The following colorectal cancer research updates extend from February 17 to March 13, 2020, inclusive and are intended for informational purposes only.
DRUGS / SYSTEMIC THERAPIES
- Onvansertib Triplet Shows Promise in KRAS-Mutant Metastatic Colorectal Cancer
- Phase II LEAP Clinical Trial to Treat mCRC
- Health Canada approves VITRAKVI (Larotrectinib), first tumour agnostic cancer treatment for advanced solid tumours harbouring an NTRK gene fusion
- A Phase II, Open-Label, Multicentre, Study of an Immunotherapeutic Treatment for the MSI High Colorectal Cancer Metastatic Population
- Phase III Study at the Odette Cancer Centre Comparing Arfolitixorin vs. Leucovorin: Both in Combination with 5FU, Oxaliplatin, and Bevacizumab in Patients with Advanced Colorectal Cancer
- Taiho Oncology Presents Data on LONSURF® (trifluridine and tipiracil) and Futibatinib (TAS-120) at ASCO 2020 Gastrointestinal Cancers Symposium (ASCO GI)
- Hepatic Artery Infusion Pump (HAIP) Chemotherapy Program – Sunnybrook Hospital
- Living Donor Liver Transplantation for Unresectable Colorectal Cancer Liver Metastases
RADIATION THERAPIES/INTERVENTIONAL RADIOLOGY
- Study Offered at the Odette Cancer Centre to Treat Recurrent Rectal Cancer
- Positive Relationship Confirmed Between Spiritual Well-Being, Mental Health, and
- Quality of Life in Cancer Patients Receiving Chemotherapy
- Young Adult Colorectal Cancer Clinic Available at Sunnybrook Hospital
- A strain of E Coli Linked to About 5% of Colorectal Cancer Cases
- Colon Cancer in Patients Under 25 Years Old: A Different Disease?
- Increased Incidence of Colorectal Cancer Underestimated For Some Patients, Study Finds
- Flax Seeds Are a Rich Source of Lignans, Which May Reduce Cancer Risk
- Healthy Gut Promoting Compounds in Pulses May Help Protect Against Cancer
- Phytochemicals in Blueberries May Offer Anti-Cancer Benefits
DRUGS / SYSTEMIC THERAPIES
- Onvansertib Triplet Shows Promise in KRAS-Mutant Metastatic Colorectal Cancer (Feb. 3/20)
A 100% clinical benefit (at eight weeks by radiographic response) was achieved in a recent study involving patients with metastatic colorectal cancer (mCRC). The treatment involved a combination of the investigational polo-like kinase 1 inhibitor (PLK1), onvansertib, plus FOLFIRI (Irinotecan, Fluorouracil [5-FU], and folinic acid [Leucovorin]), and bevacizumab (Avastin). Results have been presented by Mayo Clinic Oncologist, Daniel H. Ahn at the 2020 Gastrointestinal Cancers Symposium.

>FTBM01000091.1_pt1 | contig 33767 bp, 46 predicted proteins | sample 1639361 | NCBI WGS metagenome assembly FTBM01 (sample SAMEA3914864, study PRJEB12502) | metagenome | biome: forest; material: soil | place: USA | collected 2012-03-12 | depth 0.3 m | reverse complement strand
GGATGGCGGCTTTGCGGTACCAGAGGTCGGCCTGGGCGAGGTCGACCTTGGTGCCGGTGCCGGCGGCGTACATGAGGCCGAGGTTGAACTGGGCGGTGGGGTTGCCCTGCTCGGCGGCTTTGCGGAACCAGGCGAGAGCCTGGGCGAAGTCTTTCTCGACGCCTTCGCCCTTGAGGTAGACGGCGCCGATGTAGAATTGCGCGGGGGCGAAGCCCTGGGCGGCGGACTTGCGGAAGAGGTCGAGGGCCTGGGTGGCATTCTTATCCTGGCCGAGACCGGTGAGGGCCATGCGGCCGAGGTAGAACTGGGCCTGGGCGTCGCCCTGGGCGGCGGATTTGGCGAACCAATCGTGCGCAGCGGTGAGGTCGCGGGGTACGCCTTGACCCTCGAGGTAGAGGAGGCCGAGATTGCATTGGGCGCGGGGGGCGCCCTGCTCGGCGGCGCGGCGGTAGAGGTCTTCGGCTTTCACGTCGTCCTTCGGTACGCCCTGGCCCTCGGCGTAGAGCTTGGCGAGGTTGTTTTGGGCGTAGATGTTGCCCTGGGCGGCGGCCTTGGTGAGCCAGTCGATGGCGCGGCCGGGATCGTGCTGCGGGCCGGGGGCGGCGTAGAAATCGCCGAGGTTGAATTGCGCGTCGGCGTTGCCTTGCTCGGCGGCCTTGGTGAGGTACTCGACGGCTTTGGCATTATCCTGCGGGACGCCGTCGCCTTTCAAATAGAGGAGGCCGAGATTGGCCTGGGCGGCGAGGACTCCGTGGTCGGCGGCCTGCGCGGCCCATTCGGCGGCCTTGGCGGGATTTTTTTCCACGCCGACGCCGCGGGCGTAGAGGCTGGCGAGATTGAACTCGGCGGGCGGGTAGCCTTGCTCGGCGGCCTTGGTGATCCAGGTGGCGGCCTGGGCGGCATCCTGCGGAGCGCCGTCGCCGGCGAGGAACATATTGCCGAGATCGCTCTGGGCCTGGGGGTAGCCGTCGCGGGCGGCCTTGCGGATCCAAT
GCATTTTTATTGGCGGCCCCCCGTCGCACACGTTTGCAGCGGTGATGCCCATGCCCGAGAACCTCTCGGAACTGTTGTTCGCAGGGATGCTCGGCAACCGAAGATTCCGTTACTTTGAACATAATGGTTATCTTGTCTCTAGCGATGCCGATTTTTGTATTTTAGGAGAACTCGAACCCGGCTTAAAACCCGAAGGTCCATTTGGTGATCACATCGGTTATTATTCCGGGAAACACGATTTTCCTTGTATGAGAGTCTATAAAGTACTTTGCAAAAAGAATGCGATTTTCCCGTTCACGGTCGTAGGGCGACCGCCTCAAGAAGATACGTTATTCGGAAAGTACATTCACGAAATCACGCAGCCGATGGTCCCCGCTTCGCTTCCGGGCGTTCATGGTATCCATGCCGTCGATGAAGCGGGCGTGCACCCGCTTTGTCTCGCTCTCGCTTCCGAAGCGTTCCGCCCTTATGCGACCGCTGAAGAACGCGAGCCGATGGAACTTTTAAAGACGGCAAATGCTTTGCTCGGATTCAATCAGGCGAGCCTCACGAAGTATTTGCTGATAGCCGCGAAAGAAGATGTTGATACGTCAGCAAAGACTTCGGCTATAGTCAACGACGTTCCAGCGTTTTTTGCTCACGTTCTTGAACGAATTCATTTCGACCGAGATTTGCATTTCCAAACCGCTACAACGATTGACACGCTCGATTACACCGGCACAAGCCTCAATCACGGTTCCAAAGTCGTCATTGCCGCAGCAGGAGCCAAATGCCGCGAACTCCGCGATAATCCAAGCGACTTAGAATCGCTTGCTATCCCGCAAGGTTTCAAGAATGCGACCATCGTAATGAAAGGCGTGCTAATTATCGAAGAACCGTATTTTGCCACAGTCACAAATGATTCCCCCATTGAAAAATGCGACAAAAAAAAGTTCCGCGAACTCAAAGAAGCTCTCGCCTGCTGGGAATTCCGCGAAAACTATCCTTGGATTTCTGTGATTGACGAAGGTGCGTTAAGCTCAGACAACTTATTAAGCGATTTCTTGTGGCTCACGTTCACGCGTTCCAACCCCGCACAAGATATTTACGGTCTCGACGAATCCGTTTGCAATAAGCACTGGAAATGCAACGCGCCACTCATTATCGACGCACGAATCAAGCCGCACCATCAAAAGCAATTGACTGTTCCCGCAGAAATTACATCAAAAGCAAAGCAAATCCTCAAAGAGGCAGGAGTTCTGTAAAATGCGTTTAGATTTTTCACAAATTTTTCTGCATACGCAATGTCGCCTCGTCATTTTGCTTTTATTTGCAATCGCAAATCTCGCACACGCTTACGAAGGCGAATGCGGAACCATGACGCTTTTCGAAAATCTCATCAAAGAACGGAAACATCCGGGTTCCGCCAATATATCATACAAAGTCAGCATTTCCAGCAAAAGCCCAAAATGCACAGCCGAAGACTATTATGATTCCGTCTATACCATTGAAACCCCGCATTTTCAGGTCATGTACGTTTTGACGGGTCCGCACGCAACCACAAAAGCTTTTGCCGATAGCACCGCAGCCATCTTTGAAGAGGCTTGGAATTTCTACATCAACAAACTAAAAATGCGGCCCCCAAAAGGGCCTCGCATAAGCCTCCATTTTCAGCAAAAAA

Image Source: http://www.eurekaselect.com/134311/article
What is a PLK1 Inhibitor?
Serine/threonine-protein kinase PLK1, also known as polo-like kinase 1 (PLK-1) or serine/threonine-protein kinase 13 (STPK13) is an enzyme made up of 603 amino acids that in humans is encoded by the PLK1 gene. PLK1 is studied as a target for cancer drugs. K-RAS mutations cause many colon and lung cancers. These cancers are dependent on PLK1.
Furthermore, at 16 weeks, 100% of patients had a confirmed tumor decrease and additional tumor regression (determined by radiographic scan). Here are the results:
- 1 of the patients had a partial response (PR) to the combination
- 4 patients had stable disease (SD)
- 25% of patients had tumor decrease, with one patient moving on to curative surgery
- Within the first cycle of treatment, 5 out of 6 patients with KRAS mutations developed undetectable KRAS mutant levels.
Most of the Adverse Effects (AEs) were grade 1 or 2. The most common of these were fatigue (88%), nausea (50%), and stomach pain (38%). Overall, the investigators concluded that the combination was tolerable in patients with KRAS-mutant mCRC. The primary endpoint of the study is to determine the objective response rate (ORR). The secondary endpoints will include;
- the number of participants with a complete response,
- the number of participants with a PR, SD, progression-free survival
- the number of participants with a reduction in KRAS allelic burden on liquid biopsies
In an interview with Targeted Oncology, Dr. Ahn recently discussed the phase Ib/II study of onvansertib plus FOLFIRI and bevacizumab for the treatment of patients with mCRC with a KRAS mutation. During the interview, he also predicts how the findings of this study may impact the treatment landscape for CRC.
The Q&A with Dr. Ahn follows:
TARGETED ONCOLOGY: Can you provide background on this study? What was the overall goal?
Ahn: KRAS mutations are prevalent in patients with mCRC. As we know from previously published data, patients with KRAS exon 2 mutation amount to greater than 40%, and the others are exon 3 and 4. KRAS mutations are associated with poor prognosis as well as anti-EGFR resistance. These mutations cannot receive agents such as cetuximab (Erbitux) or panitumumab (Vectibix). The poor prognostic indications highlight the need for new targeted agents against patients with KRAS alterations. Trovagene has been able to generate a lot of data showing that FOLFIRI backbone with onvansertib can create a synergistic effect.
TARGETED ONCOLOGY: What was the rationale for this study?